CARLOS ALBIZU UNIVERSITYSAN JUAN CAMPUS<br />MASTER SYLLABUS<br />PSYF-548:  HIGHER FUNCTIONS: COGNITION, PERCEPTION AND M...
Psyf 548 master syllabus january 2010
Psyf 548 master syllabus january 2010
Psyf 548 master syllabus january 2010
Psyf 548 master syllabus january 2010
Psyf 548 master syllabus january 2010
Psyf 548 master syllabus january 2010
Psyf 548 master syllabus january 2010
Psyf 548 master syllabus january 2010
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Psyf 548 master syllabus january 2010

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Psyf 548 master syllabus january 2010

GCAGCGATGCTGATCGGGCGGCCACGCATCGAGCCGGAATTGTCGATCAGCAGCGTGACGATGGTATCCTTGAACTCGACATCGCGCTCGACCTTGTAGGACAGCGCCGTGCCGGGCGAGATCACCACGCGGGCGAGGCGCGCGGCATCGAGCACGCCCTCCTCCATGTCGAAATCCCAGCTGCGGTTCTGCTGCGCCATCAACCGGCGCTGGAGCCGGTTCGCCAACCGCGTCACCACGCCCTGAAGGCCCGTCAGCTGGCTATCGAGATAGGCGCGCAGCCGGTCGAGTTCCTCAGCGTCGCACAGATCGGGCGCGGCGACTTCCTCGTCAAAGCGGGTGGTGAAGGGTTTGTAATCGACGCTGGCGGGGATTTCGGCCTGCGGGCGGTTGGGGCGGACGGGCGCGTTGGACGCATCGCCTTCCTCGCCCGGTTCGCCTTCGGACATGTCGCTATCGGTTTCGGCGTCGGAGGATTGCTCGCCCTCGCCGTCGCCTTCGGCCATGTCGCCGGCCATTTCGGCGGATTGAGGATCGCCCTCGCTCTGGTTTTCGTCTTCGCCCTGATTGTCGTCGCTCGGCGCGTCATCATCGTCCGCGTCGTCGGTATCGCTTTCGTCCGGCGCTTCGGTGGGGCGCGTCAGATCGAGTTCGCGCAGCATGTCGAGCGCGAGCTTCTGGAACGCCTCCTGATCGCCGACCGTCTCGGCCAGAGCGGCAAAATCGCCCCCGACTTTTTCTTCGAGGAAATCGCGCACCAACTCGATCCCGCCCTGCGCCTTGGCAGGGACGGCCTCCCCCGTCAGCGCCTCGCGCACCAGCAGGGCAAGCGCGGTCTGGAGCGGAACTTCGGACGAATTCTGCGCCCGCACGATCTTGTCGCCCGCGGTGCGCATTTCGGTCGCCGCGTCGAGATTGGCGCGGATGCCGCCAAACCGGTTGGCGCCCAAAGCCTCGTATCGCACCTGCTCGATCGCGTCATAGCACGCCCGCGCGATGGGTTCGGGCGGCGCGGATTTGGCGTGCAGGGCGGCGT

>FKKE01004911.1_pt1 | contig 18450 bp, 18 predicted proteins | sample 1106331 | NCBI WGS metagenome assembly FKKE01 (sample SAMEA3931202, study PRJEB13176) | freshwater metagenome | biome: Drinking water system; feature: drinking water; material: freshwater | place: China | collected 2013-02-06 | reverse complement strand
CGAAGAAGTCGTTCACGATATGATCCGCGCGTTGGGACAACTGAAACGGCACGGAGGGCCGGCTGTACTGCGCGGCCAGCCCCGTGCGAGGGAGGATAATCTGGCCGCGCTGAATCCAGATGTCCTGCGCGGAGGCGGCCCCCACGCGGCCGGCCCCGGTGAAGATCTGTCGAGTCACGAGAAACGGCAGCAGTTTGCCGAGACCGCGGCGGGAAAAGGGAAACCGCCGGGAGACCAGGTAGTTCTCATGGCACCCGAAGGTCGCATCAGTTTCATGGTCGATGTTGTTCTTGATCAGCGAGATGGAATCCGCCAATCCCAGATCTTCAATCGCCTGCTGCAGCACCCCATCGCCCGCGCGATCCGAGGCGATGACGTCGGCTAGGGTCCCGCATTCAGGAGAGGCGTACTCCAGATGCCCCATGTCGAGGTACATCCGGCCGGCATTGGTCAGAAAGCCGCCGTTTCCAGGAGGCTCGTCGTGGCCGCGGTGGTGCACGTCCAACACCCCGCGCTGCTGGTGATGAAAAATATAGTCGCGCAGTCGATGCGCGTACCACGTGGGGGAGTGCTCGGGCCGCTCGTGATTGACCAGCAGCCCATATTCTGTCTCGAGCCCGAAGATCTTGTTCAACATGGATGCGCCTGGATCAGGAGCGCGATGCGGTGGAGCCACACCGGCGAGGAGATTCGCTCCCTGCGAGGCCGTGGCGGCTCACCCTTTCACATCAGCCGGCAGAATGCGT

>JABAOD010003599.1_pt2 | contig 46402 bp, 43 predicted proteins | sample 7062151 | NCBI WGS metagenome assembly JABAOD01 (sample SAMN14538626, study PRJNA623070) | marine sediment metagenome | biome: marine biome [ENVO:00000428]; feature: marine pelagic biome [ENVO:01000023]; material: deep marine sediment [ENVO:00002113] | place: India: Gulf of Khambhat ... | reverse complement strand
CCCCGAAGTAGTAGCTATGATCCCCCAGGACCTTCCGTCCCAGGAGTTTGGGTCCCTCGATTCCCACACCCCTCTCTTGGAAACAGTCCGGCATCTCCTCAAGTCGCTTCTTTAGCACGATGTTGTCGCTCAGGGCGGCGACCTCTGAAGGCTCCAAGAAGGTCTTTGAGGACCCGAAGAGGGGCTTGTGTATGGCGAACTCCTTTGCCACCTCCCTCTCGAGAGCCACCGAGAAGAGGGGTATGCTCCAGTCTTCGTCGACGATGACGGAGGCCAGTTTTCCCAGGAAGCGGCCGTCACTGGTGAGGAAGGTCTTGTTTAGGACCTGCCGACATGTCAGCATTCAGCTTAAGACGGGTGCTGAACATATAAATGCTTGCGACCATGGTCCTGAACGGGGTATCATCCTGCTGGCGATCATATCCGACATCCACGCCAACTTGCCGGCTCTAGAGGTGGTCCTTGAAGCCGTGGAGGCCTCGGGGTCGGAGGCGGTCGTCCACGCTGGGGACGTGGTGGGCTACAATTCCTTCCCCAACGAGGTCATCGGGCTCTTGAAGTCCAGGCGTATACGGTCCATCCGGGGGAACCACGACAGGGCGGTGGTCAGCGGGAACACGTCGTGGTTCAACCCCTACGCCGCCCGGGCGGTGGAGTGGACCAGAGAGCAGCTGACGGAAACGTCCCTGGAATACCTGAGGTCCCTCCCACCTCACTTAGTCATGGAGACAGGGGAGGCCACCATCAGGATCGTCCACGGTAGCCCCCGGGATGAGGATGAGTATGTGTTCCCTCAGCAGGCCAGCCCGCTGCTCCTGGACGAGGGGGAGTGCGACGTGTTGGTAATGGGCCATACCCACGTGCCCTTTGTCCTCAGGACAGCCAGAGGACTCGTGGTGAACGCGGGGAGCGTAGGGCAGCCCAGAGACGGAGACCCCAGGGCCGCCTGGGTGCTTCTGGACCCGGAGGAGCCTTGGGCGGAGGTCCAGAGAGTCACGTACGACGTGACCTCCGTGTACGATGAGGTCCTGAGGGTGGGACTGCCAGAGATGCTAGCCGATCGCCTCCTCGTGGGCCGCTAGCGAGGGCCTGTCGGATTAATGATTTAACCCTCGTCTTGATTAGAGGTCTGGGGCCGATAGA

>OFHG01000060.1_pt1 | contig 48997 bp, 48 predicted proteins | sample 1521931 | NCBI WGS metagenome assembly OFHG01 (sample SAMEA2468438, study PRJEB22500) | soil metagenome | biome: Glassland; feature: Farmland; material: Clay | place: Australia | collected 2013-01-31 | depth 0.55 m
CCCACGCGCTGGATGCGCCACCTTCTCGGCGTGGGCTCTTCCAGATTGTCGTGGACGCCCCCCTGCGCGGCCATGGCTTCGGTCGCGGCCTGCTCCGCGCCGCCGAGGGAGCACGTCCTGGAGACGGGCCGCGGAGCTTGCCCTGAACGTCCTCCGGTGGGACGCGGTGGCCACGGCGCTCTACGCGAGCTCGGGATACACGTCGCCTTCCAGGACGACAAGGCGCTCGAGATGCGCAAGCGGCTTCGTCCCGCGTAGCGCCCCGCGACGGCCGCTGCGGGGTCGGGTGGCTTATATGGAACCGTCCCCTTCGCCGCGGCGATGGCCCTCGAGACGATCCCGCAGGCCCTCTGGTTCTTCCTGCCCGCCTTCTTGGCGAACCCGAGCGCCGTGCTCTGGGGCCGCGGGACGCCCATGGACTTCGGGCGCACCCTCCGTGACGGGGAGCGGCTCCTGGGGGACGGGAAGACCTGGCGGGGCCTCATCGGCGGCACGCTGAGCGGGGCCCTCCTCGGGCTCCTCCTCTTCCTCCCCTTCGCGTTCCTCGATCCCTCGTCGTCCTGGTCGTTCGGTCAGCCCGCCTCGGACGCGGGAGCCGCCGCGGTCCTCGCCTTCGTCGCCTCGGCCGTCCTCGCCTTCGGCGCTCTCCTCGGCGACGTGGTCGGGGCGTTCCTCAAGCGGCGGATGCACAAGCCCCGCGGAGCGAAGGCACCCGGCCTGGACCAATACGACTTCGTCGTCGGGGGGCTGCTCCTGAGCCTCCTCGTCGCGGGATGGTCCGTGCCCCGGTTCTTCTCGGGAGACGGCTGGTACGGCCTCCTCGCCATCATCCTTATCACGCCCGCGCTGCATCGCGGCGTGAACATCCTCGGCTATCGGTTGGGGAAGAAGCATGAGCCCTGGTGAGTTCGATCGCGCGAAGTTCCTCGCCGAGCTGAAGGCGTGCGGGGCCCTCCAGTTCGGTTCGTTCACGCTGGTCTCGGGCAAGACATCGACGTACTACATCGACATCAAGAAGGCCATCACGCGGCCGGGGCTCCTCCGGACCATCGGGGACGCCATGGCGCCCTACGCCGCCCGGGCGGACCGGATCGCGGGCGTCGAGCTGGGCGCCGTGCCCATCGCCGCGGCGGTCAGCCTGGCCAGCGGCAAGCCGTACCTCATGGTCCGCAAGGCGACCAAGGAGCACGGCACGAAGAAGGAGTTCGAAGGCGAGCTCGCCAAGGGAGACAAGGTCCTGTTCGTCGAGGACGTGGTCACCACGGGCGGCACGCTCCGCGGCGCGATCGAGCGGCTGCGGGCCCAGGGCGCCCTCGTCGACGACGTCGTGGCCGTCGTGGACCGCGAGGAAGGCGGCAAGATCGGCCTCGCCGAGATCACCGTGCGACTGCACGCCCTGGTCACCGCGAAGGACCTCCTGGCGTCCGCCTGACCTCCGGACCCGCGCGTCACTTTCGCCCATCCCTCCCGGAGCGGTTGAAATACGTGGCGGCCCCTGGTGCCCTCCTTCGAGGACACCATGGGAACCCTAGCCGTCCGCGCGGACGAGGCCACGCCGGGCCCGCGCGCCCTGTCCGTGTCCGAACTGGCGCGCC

1. 1. CARLOS ALBIZU UNIVERSITYSAN JUAN CAMPUS<br />MASTER SYLLABUS<br />PSYF-548: HIGHER FUNCTIONS: COGNITION, PERCEPTION AND MEMORY<br />CREDITS: 3CONTACT HOURS: 45<br />COURSE DESCRIPTION<br />The purpose of this course is to discuss different theories of cognition, perception and memory. The utility of these theories as well as their limitations will be discussed. <br />PRE-REQUISITES<br />NONE<br />COURSE OBJECTIVES<br />The specific objectives of the course are:<br />Expose the student to the basic concepts of modern cognitive science as well as its historical development.<br />Expose the student to different theories about higher cortical functions. <br />Offer an ample and integrative vision of the various cognitive sciences and related areas.<br />Familiarize the student with the basic neuropsychological principles in the study of perception, memory and cognition.<br />REQUIRED TEXT BOOKS<br />Banich, M. (2004). Cognitive Neuroscience and Neuro Psychology. Boston: <br />Pearson. ISBN 0 618 12210 9.http://www.amazon.com/Cognitive-Neuroscience-Neuropsychology-Student-Text/dp/0618122109/ref=sr_1_1?ie=UTF8&s=books&qid=1264717774&sr=8-1<br />ITINERARY OF CLASS UNITS<br />Unit 1: Introduction to the nervous system. <br />Unit 2: Nervous system<br />Unit 3: Cortical maps<br />Unit 4: First examination<br />Unit 5: Perception and agnosia<br />Unit 6: Attention and attention deficits<br />Unit 7: Memory and memory disorders<br />Unit 8: Emotion<br />Unit 9: Second examination<br />Unit 10: Learning and language<br />Unit 11: Executive functions<br />Unit 12: Cephaleas and cortical dysrithmia<br />Unit 13: Course integration<br />Unit 14: Final examination<br />COURSE CONTACT HOURS <br />Professors who teach the course must divide the contact hours the following way:<br />Face-to-face time in the classroom must not be less than 40.0 hours (16 classes, 2.5 hours each class).<br />For the remaining hours (≥ 10.0 hours), students will conduct research projects or homework outside the classroom. These projects or homework will include, but are not limited to, case discussions, critical analysis (articles, movies, DVD), case studies and interviews.<br />METHODOLOGY<br />The professor who offers the course will select the specific methodology. These<br /> methodologies could include but would not be limited to: conferences by the professor, conferences by invited speakers, group discussion of assigned readings, class research projects, student presentations, individual meetings with students and working sub-groups in the classroom.<br />EDUCATIONAL TECHNIQUES<br /> <br />The professor who offers the course will select the specific educational techniques. These techniques could include but would not be limited to: debates, practical demonstrations, films/videos, simulations, slide shows and forums.<br />EVALUATION<br />The specific evaluation criteria are:<br />First Exam 30%<br />Second Exam 30%<br />Third Exam35%<br />Assistance5%<br />RESEARCH COMPETENCIES<br />Although this course has been designed to develop mainly clinical skills, it also intends to develop the following research competencies for Ph.D. and Psy.D. students:<br />The student will examine the empirical literature on the different cortical functions and their relationship with cognitive, perceptual, emotion and memory process.<br />Analysis of the research literature on the neural bases of a wide variety of mental functions.<br />Analysis of the variables that affect cognition, perception, emotion and memory. <br />ATTENDANCE POLICY<br />Class attendance is mandatory for all students. After two unexcused absences, the student will be dropped from the class, unless the professor recommends otherwise. When a student misses a class, he/she is responsible for the material presented in class. <br />AMERICANS WITH DISABILITIES ACT (ADA)<br />Students that need special accommodations should request them directly to the professor during the first week of class.<br />COURSE UNITS<br /> TC l2 " TC l2 " TC l2 "UNIT 1: INTRODUCTION TO THE NERVOUS SYSTEM TC l2 "<br />Upon successful completion of this unit students will know the structures of the nervous systems and their functions.<br />LEARNING OBJECTIVES:<br />Upon successful completion of this unit students will be able to:<br />Identify the structures of the nervous system and identify its main functions.<br />Explain the Broadmann Map.<br />Identify the functions of the brain such as: association, motor, visual and olfactory. <br />ASSIGNED READINGS:<br />Banich, M.T. (2004)<br />Chapter 1- Introduction to the nervous system<br />UNIT 2: NERVOUS SYSTEM<br />Upon successful completion of this unit students will understand the electrochemical system of the cortex.<br />LEARNING OBJECTIVES:<br />Upon successful completion of this unit students will be able to:<br />Describe the chemoelectrical process of the encephalon and its effects on behavior.<br />Define of action potentials, brain electrical activity, CT scan, MRI, PET scan and brain mapping.<br />ASSIGNED READINGS:<br />Banich, M.T. (2004)<br />Chapter 2- Nervous system<br />UNIT 3: CORTICAL MAPS<br />Upon successful completion of this unit, students will know methods of cortical location. <br />LEARNING OBJECTIVES:<br />Upon successful completion of this unit students will be able to:<br />Describe the cortical organization, its divisions and subdivisions.<br />Explain the concept of International System 10-20.<br />Explain the concept of the Broadmann Map and its specific areas.<br />ASSIGNED READINGS:<br />Banich, M.T. (2004)<br />Chapter 4- Cortical maps<br />UNIT 4: FIRST EXAMINATION<br />UNIT 5: PERCEPTION AND AGNOSIA<br />Upon successful completion of this unit students will understand the concepts of perception and agnosia.<br />LEARNING OBJECTIVES:<br />Upon successful completion of this unit students will be able to:<br />Discuss the theories of perception and agnosia.<br />Explain the concepts of perception, cortical location, visual agnosia and auditive agnosia. <br />ASSIGNED READINGS:<br />Banich, M.T. (2004)<br />Chapter 6- Object Recognition<br />UNIT 6: ATTENTION AND ATTENTION DEFICITS<br />Upon successful completion of this unit students will know the different theories of attention and attention disorders. Topics like the cortical attention web and attention deficit theories will be discussed.<br />LEARNING OBJECTIVES:<br />Upon successful completion of this unit students will be able to:<br />Discuss the dynamics of attention processes.<br />ASSIGNED READINGS:<br />Banich, M.T. (2004)<br />Chapter 8 – Attention<br />UNIT 7: MEMORY AND MEMORY DISORDERS TC l2 "<br />Upon successful completion of this unit students will know the concepts and theories related to memory and memory disorders. Students will be introduced to the etiology of memory disorders. Cortex and memory, amnesia, dementia and Alzheimer Syndrome will be some of the areas discussed.<br />LEARNING OBJECTIVES:<br />Upon successful completion of this unit students will be able to:<br />1. Describe the cortex areas related to memory processes<br />2. Explain memory disorders and their etiology<br />ASSIGNED READINGS:<br />Banich, M.T. (2004)<br />Chapter 10-Memory <br />UNIT 8: EMOTION<br />Upon successful completion of this unit students will understand the concept of subcortical web of emotion and will be introduced to emotion pathologies. Topics like emotion theories, emotion web, anatomic structures, depression, anxiety and schizophrenia will be discussed.<br />LEARNING OBJECTIVES:<br />Upon successful completion of this unit students will be able to:<br />1. Understand the dynamics of emotion.<br />2. Explain concepts like anatomic structures, depression, anxiety and schizophrenia<br />ASSIGNED READINGS:<br />Banich, M.T. (2004)<br />Chapter 12-Emotions<br />UNIT 9: SECOND EXAMINATION<br />UNIT 10: LEARNING AND LANGUAGE<br />Upon successful completion of this unit students will understand learning theories and the cortical dynamics involved in each one. The structures involved in language will also be discussed.<br />LEARNING OBJECTIVES:<br />Upon successful completion of this unit students will be able to:<br />Discuss the learning theories and explain the cortical dynamics involved in language and learning.<br />Describe the concepts of cortical levels, dyslexia, aphasia, learning and aging.<br />ASSIGNED READINGS:<br />Banich, M.T. (2004)<br />Chapter 9-Language<br />UNIT 11: EXECUTIVE FUNCTIONS<br />Upon successful completion of this unit students will understand the executive functions of the brain: planning and using previous information to execute an action.<br />LEARNING OBJECTIVES:<br />Upon successful completion of this unit students will be able to:<br />Explain the potential of the frontal lobe and its functions.<br />Explain the concepts of self-criticism, abstract thinking, insight and flexibility.<br />ASSIGNED READINGS:<br />Banich, M.T. (2004)<br />Chapter 11-Executive Functions<br />UNIT 12: FREQUENT NEUROPSYCHOLOGICAL DYSFUNCTIONS FOUND IN CLINICAL PRACTICE<br />Upon successful completion of this unit students will understand the most recent findings related to the etiology of generalized cognitive and neuropsychological disorders.<br />LEARNING OBJECTIVES:<br />Upon successful completion of this unit students will be able to:<br />Identify the different clinical manifestations of dementing, demyelinating and brain syndromes resulting from substance abuse or exposure to toxins.<br />Define the concepts of: dementia, demyelization, and brain syndromes.<br />ASSIGNED READINGS:<br />Banich, M.T. (2004)<br />Chapter 14-Generalized Cognitive Disorders<br />UNIT 13: COURSE INTEGRATION<br />Upon successful completion of this unit students will understand importance of seen the brain as multiple systems working together<br />LEARNING OBJECTIVES:<br />Upon successful completion of this unit students will be able to:<br />Identify the different brain system, it functions and deficit manifestations.<br />Differentiated between some of the mayor neurological disorder discussed in classroom<br />UNIT 14: FINAL EXAMINATIONl2 "Error! Bookmark not defined.<br />REFERENCES<br />Banich, Marie T. (2004) Cognitive Neuroscience and Neuropsychology. Boston: <br /> Pearson TC l3 "<br />Banich, M.T. (2004). Neuropsychology: The neural bases of Mental Function. Boston: Houghton Mifflin Co.<br />Banich, M.T. (2003). Cognitive Neuroscience and Neuropsychology. Boston: Houghton Mifflin Co.<br />Gazzanig, M.S., et al. (2009) Cognitive Neuroscience: The biology of the Mind. New York: Norton & Company<br />Goldenberg, G., and Millar, B.L., (2008) Neuropsychological and Behavioral Neurology: Handbook of Clinical Neurology. Alton, IL: Elsevier. <br />Larner, A. J. (2008). Neuropsychological Neurology. Cambridge: Cambridge University Press.<br />Tomasello, M. (1999). The cultural origins of human cognition. Boston: Harvard University Press.<br />Rodríguez-Arocho, W. (1995). La investigación cognoscitiva en Puerto Rico: Hacia una integración de sus hallazgos. Revista Puertorriqueña de Psicología, 9, 71-95.<br />Revised by: Maribella Gonzalez Viruet, Ph.D. (January, 2010)<br />